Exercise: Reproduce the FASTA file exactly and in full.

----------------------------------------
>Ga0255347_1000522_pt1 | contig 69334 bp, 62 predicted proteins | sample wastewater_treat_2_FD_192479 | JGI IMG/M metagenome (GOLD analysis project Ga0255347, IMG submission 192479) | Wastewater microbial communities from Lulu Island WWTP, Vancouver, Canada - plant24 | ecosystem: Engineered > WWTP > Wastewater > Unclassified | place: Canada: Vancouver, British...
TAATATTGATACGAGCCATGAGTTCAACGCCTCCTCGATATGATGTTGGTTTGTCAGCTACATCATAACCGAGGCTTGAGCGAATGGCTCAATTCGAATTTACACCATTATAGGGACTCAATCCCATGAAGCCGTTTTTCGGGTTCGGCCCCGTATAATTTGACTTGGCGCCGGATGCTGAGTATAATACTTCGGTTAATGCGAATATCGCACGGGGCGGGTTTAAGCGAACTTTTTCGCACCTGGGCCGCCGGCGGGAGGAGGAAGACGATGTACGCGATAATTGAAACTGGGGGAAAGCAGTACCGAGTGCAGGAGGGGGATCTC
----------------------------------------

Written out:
>Ga0255347_1000522_pt1 | contig 69334 bp, 62 predicted proteins | sample wastewater_treat_2_FD_192479 | JGI IMG/M metagenome (GOLD analysis project Ga0255347, IMG submission 192479) | Wastewater microbial communities from Lulu Island WWTP, Vancouver, Canada - plant24 | ecosystem: Engineered > WWTP > Wastewater > Unclassified | place: Canada: Vancouver, British...
TAATATTGATACGAGCCATGAGTTCAACGCCTCCTCGATATGATGTTGGTTTGTCAGCTACATCATAACCGAGGCTTGAGCGAATGGCTCAATTCGAATTTACACCATTATAGGGACTCAATCCCATGAAGCCGTTTTTCGGGTTCGGCCCCGTATAATTTGACTTGGCGCCGGATGCTGAGTATAATACTTCGGTTAATGCGAATATCGCACGGGGCGGGTTTAAGCGAACTTTTTCGCACCTGGGCCGCCGGCGGGAGGAGGAAGACGATGTACGCGATAATTGAAACTGGGGGAAAGCAGTACCGAGTGCAGGAGGGGGATCTC